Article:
The five pillars of a winning campaign

Post Card
Whoever holds the advantage in three of the five usually wins. Think about it: A good candidate with the right issues and a better organization can win against more money in a bad climate (i.e. D-plus district). A bad candidate who cannot recruit or raise money will lose anywhere but in the safest district.

Back in the day, as they say, there weren't enough Republican-leaning districts to make a majority in the Ohio Senate. So we had to pick the best targets. Soon we developed the Five Pillars theory and learned that if we could outshine the opposition in three of the five, we'd usually win.


One's attractiveness, biography, commercial success or resume doesn't matter. (The graveyard of forgotten candidates includes entire sections for telegenic newspeople, decorated soldiers, wealthy businesspeople and technocrats.) The best candidates are leaders who can recruit. So they will build their following into a crowd of volunteers, fund-raisiers and donors. Without relying on the state organization (or in the case of Congressional candidates, the NRCC) for money and volunteers.


It's now how much, it's how it's spent. Which candidate can raise enough for the right campaign plan, and who can spend it most effectively?


You need at least two, and in 2021 the Democrats have gifted us both: silence in response to urban rioting, and incompetence everywhere in government, from Afghanistan to inflation to Coronavirus. These are health and security issues atop everyone's hierarchy of needs.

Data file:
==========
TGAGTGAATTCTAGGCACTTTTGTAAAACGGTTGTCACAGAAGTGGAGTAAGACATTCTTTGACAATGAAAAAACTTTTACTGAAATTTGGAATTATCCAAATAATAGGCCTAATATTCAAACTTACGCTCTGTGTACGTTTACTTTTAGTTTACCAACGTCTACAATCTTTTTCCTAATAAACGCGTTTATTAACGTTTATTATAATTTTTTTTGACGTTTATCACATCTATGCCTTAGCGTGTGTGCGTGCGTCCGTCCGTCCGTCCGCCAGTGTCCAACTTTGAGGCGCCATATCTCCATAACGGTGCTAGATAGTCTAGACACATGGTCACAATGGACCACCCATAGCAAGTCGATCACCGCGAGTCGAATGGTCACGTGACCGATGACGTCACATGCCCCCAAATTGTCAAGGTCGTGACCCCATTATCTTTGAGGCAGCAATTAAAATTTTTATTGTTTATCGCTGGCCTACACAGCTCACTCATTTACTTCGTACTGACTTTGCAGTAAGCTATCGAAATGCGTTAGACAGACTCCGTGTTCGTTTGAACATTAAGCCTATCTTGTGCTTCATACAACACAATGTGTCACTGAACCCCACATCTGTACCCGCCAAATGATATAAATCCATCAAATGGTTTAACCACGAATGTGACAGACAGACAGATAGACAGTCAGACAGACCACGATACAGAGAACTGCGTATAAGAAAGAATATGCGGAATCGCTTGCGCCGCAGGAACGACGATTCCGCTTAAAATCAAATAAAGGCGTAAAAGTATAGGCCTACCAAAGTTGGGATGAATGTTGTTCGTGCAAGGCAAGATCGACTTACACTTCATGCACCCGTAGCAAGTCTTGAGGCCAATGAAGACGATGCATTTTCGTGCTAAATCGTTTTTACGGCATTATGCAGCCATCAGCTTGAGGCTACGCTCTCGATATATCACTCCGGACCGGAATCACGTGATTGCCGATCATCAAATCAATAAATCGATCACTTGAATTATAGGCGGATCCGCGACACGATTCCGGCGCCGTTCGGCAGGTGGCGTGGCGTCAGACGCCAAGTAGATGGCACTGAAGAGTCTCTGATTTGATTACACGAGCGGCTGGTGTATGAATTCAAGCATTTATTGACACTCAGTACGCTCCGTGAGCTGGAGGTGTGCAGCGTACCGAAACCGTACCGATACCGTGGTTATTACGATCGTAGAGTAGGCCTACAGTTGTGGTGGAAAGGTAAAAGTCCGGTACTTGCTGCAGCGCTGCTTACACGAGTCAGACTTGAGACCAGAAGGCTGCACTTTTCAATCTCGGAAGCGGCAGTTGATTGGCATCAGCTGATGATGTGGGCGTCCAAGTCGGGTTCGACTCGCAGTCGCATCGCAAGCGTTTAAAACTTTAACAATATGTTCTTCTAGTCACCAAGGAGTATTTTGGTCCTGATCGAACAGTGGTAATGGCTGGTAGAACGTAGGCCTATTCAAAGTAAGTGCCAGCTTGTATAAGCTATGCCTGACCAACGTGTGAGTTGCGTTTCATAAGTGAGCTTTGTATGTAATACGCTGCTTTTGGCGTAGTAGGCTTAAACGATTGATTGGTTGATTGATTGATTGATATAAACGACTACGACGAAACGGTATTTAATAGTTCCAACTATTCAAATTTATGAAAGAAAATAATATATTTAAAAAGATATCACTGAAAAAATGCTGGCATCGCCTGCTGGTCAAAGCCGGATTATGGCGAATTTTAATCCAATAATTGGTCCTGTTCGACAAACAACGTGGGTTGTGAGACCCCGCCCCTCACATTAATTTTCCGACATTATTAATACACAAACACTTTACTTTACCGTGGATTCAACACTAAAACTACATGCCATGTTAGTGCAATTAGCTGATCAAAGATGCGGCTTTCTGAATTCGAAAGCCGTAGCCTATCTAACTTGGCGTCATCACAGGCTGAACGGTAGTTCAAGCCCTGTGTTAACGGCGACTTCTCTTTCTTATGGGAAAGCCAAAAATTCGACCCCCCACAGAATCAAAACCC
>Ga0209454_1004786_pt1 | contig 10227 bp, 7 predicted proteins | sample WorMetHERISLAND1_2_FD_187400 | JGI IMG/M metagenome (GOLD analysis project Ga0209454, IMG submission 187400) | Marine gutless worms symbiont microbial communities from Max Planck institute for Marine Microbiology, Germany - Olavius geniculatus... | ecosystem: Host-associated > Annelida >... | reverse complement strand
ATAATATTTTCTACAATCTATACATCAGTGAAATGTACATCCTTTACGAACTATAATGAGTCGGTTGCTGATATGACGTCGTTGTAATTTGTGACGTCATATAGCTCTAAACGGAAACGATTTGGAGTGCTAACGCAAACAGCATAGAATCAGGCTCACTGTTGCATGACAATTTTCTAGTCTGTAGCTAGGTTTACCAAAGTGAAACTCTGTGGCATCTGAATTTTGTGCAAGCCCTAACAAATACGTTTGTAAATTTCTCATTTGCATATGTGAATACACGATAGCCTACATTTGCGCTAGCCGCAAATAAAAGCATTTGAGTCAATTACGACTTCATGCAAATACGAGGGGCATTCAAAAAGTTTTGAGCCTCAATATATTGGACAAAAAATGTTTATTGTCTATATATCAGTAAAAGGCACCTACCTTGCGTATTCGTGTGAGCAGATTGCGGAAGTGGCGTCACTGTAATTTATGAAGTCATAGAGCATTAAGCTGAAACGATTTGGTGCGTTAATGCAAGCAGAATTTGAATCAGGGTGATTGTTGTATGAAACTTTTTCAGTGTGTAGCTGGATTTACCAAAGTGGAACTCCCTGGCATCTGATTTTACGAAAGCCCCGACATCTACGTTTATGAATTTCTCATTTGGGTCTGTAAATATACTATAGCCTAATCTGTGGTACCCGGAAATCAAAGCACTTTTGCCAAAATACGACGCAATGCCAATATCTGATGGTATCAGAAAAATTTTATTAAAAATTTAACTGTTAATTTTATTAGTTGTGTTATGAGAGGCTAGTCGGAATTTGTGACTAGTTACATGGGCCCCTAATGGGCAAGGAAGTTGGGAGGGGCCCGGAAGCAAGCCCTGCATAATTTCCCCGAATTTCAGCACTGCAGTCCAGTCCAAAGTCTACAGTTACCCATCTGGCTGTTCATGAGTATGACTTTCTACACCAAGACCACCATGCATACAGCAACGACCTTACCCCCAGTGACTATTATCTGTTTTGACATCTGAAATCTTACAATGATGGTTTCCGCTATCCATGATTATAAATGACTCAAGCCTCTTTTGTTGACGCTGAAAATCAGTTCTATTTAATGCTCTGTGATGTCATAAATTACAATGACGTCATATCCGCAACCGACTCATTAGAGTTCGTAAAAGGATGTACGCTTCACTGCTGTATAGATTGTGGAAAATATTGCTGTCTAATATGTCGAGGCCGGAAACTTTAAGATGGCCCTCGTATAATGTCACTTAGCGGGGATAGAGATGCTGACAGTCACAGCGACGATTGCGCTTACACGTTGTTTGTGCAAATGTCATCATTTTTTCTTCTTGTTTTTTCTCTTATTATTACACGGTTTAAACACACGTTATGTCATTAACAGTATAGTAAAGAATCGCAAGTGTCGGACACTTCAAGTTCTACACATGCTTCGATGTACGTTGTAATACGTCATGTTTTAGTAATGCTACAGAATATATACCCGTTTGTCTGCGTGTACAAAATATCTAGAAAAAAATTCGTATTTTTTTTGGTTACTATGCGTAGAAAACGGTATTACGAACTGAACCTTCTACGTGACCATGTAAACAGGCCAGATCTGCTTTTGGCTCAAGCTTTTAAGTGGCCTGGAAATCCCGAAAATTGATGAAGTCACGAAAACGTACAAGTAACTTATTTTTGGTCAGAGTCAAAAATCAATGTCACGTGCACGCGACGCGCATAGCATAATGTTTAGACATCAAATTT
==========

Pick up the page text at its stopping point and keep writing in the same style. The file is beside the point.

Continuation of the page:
Strategy and execution. This where the rubber meets the road. Can you form the right strategy, target the right voters and then recruit the people, raise the money, and keep everything moving and on schedule?


Refers to the voting habits of the district and the mood of the electorate. Voting habits rarely change and turnout is the key. The all-important enthusiasm gap means a candidate is either riding a wave or swimming against the tide. For Republicans, 1984, 1994 and 2010 were important "wave" elections. (Keep your fingers crossed for 2022. Good signs everywhere.) Some districts aren't winnable except with help from a bad opponent or strong political tailwinds in a particular year. Some "safe" districts turn into expensive rescue jobs when we're swimming against the tide (as we did in 1982, 1990, 2006 and 2018).